In fact, this is a problem that occurs whenever you have a card that allows you to constantly pump out creatures tokens. Whenever this happens, you have to answer the question: how should I value the tokens?
There are plays that you are almost always happy to make, such as trading your tokens one for one against physical pieces of cardboard. Generally, when you are trading fractions of a card for an entire card, then you are getting the better end of the deal. (See below for more on marginal card advantage.)
Then there are the plays that you usually don't want to make, but sometimes feel that you have to, such as attempting to trade four of your 1/1 tokens for a green 4/4.
Then there are the plays where you just don't know what to do. Do you want to trade two 1/1s for a 2/2? If it's early in the game and you're clearly on the defensive or the offensive, then you will probably want to make this exchange (though admittedly, there won't be too many times when you're on the offensive that you'll get the chance to trade two of your 1/1s for a 2/2).
Let's say that it's later in the game. You are attacking with an evasion creature or two and your opponent has some large creatures (or is about to play some large creatures), and is attacking with a 2/2. Well, you're going to have a tough decision to make.
Do you want to trade two of your 1/1 tokens for the 2/2, knowing that you will still be able to pump out more tokens that can chump-block future attacks from giant monsters? Or do you want to save your tokens, knowing that you will get a lot of utility out of them later, figuring that it won't be long before you draw a creature that will shut down your opponent's lowly 2/2 with ease.
Retrace Cards to Stay Away From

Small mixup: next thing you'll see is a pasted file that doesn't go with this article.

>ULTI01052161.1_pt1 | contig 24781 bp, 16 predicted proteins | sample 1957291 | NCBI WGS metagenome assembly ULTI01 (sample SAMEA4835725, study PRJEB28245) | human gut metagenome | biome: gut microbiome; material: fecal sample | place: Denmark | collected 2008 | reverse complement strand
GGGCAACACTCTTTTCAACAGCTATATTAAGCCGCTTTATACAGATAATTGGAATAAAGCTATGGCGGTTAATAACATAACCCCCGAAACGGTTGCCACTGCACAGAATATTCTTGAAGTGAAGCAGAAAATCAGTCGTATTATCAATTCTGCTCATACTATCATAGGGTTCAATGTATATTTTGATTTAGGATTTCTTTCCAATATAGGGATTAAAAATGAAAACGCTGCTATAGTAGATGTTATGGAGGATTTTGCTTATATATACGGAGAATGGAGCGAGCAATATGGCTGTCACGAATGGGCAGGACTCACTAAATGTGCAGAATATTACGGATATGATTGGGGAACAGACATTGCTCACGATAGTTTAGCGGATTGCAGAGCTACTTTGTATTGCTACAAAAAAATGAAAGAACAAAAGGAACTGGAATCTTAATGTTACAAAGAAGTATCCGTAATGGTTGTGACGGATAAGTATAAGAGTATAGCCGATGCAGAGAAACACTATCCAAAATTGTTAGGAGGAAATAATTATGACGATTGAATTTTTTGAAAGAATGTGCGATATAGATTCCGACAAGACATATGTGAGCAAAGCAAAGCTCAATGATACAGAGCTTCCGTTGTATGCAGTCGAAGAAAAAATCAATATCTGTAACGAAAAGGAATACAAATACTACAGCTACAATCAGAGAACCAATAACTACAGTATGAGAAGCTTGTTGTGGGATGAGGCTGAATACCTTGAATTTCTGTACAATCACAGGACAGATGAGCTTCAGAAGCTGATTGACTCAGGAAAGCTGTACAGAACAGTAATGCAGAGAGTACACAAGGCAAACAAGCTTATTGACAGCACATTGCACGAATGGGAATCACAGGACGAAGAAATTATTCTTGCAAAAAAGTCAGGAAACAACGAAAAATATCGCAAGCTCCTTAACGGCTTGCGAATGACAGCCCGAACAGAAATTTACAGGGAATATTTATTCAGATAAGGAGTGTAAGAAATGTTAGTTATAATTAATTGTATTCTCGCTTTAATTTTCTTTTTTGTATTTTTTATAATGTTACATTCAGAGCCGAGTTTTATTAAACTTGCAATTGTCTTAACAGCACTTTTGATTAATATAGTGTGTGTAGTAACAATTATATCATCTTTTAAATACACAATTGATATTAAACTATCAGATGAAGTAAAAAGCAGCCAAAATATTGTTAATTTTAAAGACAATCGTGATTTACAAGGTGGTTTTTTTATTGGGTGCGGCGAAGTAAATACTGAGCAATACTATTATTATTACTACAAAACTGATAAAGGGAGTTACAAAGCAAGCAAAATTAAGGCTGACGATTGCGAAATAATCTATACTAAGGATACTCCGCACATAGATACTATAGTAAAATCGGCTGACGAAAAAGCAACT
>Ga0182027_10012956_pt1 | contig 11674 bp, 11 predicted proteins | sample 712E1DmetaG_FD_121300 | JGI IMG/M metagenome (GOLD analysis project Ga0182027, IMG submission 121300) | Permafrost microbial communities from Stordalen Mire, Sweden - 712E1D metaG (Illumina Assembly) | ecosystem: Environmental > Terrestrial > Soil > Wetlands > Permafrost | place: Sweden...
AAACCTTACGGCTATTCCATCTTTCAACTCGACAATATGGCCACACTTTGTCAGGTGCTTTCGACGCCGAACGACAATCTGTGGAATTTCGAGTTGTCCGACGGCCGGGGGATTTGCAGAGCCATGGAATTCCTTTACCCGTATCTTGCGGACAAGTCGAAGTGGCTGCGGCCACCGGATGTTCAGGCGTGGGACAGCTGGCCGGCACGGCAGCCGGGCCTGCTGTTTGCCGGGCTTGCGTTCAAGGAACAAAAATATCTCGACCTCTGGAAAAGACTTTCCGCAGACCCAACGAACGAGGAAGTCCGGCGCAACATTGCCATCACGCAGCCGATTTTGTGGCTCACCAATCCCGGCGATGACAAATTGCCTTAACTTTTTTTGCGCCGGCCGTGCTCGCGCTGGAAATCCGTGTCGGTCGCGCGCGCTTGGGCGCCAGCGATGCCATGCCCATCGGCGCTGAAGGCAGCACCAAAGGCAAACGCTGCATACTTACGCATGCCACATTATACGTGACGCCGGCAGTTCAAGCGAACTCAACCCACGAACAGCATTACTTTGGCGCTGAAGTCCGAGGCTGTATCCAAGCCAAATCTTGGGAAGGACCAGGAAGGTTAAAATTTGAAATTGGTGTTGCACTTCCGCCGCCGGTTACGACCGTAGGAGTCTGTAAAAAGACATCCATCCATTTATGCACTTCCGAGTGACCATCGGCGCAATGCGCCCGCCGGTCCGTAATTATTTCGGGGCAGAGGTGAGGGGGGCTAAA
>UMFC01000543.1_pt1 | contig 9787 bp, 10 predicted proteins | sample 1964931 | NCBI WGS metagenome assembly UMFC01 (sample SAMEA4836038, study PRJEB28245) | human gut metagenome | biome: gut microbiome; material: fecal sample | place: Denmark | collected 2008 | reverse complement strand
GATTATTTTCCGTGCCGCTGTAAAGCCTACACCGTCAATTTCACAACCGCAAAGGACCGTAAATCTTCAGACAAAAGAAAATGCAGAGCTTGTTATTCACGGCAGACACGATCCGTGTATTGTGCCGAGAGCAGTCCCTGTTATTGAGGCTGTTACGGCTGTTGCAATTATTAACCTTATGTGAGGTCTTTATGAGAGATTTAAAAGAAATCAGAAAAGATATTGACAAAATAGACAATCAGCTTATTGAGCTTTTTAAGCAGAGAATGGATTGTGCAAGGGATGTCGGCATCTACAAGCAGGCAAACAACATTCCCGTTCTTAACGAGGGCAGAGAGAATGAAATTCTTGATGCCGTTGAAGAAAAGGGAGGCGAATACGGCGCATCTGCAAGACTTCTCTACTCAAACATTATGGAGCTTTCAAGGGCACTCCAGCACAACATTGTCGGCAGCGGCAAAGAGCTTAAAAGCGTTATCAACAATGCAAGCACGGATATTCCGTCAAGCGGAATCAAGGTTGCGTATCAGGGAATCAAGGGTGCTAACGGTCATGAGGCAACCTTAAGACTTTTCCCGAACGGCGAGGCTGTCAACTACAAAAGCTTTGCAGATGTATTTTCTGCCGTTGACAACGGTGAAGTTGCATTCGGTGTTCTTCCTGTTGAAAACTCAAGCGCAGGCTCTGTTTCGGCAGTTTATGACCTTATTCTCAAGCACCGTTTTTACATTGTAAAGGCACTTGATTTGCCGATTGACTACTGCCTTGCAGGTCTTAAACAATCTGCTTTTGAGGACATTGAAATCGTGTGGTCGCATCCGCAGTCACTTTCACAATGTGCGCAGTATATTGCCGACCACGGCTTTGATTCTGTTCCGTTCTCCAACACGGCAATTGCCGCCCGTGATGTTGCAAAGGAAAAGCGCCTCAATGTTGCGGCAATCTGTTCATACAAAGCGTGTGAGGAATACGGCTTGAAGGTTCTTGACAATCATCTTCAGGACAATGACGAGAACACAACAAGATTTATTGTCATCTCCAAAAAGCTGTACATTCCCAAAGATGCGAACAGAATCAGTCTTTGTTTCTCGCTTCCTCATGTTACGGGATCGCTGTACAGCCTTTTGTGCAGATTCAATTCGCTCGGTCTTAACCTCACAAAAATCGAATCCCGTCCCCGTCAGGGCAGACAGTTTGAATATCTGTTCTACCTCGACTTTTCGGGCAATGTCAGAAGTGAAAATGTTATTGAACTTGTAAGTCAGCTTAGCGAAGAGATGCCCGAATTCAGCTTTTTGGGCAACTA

While Waves of Aggression might at least have some application in a hyper-aggressive creature deck or in a deck with a lot of Battlefield Mimics, Worm Harvest should almost never see the light of day.
While the incrementally growing token generator might seem good, you have to keep in mind how much time and effort you are going to have to put into getting the game to a point where you are going to be getting value out of the five-mana sorcery. Unless you are playing the most grindingly painful control-on-control matchup, stay away from this card.
This card is awesome.
Being able to make a copy of the best creature on the board on a regular basis makes it pretty hard to lose unless you are already way behind. Even if you are way behind, Spitting Image can be a great way to get you back into the game.
Well, six mana is very different from seven, and that difference has never been more true than it is here. You literally get an entire extra premium creature out of Spitting Image (as compared to Call the Skybreaker) when you draw it fairly early.
This is about as big of a difference as you can get between two cards that have similar effects upon resolution.